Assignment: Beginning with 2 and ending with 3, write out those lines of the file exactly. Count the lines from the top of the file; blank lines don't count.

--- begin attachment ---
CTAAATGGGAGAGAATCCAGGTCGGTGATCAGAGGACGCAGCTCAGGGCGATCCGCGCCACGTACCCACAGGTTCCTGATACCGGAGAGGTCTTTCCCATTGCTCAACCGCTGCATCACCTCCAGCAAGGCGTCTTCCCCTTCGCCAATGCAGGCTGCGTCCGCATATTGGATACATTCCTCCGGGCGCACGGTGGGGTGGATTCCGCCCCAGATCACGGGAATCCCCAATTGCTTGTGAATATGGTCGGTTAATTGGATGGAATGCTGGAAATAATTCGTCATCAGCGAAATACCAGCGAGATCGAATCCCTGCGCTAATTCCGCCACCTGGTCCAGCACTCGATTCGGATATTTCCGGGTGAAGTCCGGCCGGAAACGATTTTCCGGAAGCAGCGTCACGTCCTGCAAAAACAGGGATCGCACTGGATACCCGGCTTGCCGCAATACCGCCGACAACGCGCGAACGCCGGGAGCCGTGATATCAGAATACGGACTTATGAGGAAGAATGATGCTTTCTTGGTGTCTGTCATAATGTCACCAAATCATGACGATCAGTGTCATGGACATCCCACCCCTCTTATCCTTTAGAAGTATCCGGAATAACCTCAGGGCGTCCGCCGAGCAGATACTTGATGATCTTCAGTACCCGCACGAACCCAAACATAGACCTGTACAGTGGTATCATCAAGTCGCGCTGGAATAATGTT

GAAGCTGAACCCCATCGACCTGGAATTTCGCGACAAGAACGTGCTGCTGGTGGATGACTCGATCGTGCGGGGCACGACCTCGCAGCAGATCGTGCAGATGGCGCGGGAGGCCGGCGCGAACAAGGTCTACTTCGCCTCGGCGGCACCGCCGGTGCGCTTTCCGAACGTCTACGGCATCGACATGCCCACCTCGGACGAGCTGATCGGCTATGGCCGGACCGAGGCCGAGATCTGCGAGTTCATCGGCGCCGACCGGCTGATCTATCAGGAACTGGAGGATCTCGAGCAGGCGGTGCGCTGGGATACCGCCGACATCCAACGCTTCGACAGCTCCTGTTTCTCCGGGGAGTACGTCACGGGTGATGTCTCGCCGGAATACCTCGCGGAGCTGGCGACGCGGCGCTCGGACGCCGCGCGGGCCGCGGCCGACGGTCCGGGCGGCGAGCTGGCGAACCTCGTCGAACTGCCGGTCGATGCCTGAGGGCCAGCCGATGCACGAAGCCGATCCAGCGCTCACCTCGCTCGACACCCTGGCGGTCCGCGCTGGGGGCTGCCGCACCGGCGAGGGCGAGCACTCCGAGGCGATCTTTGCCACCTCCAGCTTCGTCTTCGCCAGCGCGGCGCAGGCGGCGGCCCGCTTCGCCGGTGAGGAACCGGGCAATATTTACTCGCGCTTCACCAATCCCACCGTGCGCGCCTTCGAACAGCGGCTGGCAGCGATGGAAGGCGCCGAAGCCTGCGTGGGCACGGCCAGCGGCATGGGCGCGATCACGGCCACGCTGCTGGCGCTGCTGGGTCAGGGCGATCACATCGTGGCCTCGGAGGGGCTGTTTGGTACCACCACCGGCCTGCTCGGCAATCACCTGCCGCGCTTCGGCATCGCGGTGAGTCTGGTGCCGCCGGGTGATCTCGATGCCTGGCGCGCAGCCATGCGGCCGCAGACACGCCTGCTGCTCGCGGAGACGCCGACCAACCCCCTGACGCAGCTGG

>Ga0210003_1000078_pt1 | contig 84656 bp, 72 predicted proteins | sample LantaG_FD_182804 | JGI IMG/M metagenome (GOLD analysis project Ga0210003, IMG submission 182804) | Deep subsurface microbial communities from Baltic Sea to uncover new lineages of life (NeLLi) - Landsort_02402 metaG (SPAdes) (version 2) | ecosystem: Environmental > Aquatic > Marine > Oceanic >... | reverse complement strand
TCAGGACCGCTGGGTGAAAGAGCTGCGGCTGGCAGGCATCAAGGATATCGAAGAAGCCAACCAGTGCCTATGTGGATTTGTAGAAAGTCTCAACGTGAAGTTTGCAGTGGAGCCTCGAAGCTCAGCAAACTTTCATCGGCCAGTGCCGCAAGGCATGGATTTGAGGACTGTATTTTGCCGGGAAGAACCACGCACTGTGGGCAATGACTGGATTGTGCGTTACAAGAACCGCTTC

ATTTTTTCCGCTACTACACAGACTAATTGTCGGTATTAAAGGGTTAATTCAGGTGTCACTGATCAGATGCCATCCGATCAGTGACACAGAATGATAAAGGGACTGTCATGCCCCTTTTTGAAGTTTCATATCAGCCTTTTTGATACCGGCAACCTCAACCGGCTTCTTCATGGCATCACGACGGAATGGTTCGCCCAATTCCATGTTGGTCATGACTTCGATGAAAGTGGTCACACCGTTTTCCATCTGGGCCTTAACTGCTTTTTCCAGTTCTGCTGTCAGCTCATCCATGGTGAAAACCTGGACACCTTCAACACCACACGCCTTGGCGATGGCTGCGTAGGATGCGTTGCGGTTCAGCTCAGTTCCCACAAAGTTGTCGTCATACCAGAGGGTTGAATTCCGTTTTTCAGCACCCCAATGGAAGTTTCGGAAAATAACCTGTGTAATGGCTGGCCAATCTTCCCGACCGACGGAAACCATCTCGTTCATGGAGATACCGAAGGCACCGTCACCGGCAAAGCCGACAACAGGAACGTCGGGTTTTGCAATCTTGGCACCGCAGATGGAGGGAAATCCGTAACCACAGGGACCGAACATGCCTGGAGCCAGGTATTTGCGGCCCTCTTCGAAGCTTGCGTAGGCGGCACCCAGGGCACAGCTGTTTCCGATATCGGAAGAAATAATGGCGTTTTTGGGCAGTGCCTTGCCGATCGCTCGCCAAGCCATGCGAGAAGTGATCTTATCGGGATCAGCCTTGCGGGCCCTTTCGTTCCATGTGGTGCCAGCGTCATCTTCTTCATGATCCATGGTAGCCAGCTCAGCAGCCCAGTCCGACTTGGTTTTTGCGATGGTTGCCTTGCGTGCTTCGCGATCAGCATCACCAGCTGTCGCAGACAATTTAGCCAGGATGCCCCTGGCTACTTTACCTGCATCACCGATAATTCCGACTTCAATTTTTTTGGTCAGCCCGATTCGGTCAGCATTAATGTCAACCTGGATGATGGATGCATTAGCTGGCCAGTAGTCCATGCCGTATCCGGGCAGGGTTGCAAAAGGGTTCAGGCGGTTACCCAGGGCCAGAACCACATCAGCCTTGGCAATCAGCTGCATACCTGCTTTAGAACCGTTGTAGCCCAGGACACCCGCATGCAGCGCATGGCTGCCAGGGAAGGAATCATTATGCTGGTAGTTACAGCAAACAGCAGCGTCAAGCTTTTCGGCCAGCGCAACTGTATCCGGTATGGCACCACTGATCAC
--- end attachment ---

GAAGCTGAACCCCATCGACCTGGAATTTCGCGACAAGAACGTGCTGCTGGTGGATGACTCGATCGTGCGGGGCACGACCTCGCAGCAGATCGTGCAGATGGCGCGGGAGGCCGGCGCGAACAAGGTCTACTTCGCCTCGGCGGCACCGCCGGTGCGCTTTCCGAACGTCTACGGCATCGACATGCCCACCTCGGACGAGCTGATCGGCTATGGCCGGACCGAGGCCGAGATCTGCGAGTTCATCGGCGCCGACCGGCTGATCTATCAGGAACTGGAGGATCTCGAGCAGGCGGTGCGCTGGGATACCGCCGACATCCAACGCTTCGACAGCTCCTGTTTCTCCGGGGAGTACGTCACGGGTGATGTCTCGCCGGAATACCTCGCGGAGCTGGCGACGCGGCGCTCGGACGCCGCGCGGGCCGCGGCCGACGGTCCGGGCGGCGAGCTGGCGAACCTCGTCGAACTGCCGGTCGATGCCTGAGGGCCAGCCGATGCACGAAGCCGATCCAGCGCTCACCTCGCTCGACACCCTGGCGGTCCGCGCTGGGGGCTGCCGCACCGGCGAGGGCGAGCACTCCGAGGCGATCTTTGCCACCTCCAGCTTCGTCTTCGCCAGCGCGGCGCAGGCGGCGGCCCGCTTCGCCGGTGAGGAACCGGGCAATATTTACTCGCGCTTCACCAATCCCACCGTGCGCGCCTTCGAACAGCGGCTGGCAGCGATGGAAGGCGCCGAAGCCTGCGTGGGCACGGCCAGCGGCATGGGCGCGATCACGGCCACGCTGCTGGCGCTGCTGGGTCAGGGCGATCACATCGTGGCCTCGGAGGGGCTGTTTGGTACCACCACCGGCCTGCTCGGCAATCACCTGCCGCGCTTCGGCATCGCGGTGAGTCTGGTGCCGCCGGGTGATCTCGATGCCTGGCGCGCAGCCATGCGGCCGCAGACACGCCTGCTGCTCGCGGAGACGCCGACCAACCCCCTGACGCAGCTGG

>Ga0210003_1000078_pt1 | contig 84656 bp, 72 predicted proteins | sample LantaG_FD_182804 | JGI IMG/M metagenome (GOLD analysis project Ga0210003, IMG submission 182804) | Deep subsurface microbial communities from Baltic Sea to uncover new lineages of life (NeLLi) - Landsort_02402 metaG (SPAdes) (version 2) | ecosystem: Environmental > Aquatic > Marine > Oceanic >... | reverse complement strand